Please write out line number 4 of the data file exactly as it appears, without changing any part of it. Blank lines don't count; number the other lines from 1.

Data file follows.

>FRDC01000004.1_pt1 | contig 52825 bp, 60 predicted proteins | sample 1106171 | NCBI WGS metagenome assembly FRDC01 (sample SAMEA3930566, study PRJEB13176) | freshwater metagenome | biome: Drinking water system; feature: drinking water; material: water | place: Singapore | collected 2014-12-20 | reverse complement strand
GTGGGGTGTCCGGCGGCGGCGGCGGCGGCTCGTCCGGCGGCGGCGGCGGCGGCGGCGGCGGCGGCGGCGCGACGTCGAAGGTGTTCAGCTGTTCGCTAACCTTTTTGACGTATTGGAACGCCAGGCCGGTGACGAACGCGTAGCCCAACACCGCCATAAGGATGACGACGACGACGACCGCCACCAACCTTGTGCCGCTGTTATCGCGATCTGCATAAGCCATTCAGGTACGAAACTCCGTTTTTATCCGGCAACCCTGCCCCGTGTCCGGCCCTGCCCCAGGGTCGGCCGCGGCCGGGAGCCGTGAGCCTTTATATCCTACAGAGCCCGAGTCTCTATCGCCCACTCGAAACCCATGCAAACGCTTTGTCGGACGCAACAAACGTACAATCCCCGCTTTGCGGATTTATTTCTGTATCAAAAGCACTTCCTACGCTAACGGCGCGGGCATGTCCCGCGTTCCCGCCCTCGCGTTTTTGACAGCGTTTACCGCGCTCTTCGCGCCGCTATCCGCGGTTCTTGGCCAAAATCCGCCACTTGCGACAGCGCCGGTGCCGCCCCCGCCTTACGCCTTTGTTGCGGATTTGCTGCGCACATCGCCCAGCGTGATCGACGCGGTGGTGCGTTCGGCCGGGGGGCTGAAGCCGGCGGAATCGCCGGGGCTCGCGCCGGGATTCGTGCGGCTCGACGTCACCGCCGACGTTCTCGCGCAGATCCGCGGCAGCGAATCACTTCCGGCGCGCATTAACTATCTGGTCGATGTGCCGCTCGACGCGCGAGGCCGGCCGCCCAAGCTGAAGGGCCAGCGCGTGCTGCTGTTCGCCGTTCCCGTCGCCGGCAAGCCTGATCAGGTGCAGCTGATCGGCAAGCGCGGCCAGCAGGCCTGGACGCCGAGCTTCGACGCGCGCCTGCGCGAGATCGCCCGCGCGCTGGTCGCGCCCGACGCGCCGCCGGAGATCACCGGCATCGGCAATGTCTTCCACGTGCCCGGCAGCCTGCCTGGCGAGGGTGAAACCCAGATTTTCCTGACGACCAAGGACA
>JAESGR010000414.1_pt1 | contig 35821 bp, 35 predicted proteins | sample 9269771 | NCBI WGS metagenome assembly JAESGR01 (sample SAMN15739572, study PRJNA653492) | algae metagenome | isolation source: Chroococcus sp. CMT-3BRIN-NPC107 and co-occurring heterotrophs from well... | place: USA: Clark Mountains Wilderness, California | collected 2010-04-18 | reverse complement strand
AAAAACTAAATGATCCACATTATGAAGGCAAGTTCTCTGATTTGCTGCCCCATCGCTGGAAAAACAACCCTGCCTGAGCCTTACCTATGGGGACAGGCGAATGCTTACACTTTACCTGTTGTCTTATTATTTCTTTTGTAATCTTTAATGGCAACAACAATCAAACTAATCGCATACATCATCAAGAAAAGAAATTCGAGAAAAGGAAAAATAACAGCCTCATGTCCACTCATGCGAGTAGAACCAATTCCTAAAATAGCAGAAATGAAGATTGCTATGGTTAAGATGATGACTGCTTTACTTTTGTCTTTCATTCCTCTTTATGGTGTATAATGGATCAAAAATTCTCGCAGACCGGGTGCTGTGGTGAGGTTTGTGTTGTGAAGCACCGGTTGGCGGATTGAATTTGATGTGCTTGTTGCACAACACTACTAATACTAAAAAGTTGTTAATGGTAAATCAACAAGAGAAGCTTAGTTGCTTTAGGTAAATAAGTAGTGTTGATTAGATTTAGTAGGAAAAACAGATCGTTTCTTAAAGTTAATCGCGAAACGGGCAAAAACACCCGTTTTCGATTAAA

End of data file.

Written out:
AAAAACTAAATGATCCACATTATGAAGGCAAGTTCTCTGATTTGCTGCCCCATCGCTGGAAAAACAACCCTGCCTGAGCCTTACCTATGGGGACAGGCGAATGCTTACACTTTACCTGTTGTCTTATTATTTCTTTTGTAATCTTTAATGGCAACAACAATCAAACTAATCGCATACATCATCAAGAAAAGAAATTCGAGAAAAGGAAAAATAACAGCCTCATGTCCACTCATGCGAGTAGAACCAATTCCTAAAATAGCAGAAATGAAGATTGCTATGGTTAAGATGATGACTGCTTTACTTTTGTCTTTCATTCCTCTTTATGGTGTATAATGGATCAAAAATTCTCGCAGACCGGGTGCTGTGGTGAGGTTTGTGTTGTGAAGCACCGGTTGGCGGATTGAATTTGATGTGCTTGTTGCACAACACTACTAATACTAAAAAGTTGTTAATGGTAAATCAACAAGAGAAGCTTAGTTGCTTTAGGTAAATAAGTAGTGTTGATTAGATTTAGTAGGAAAAACAGATCGTTTCTTAAAGTTAATCGCGAAACGGGCAAAAACACCCGTTTTCGATTAAA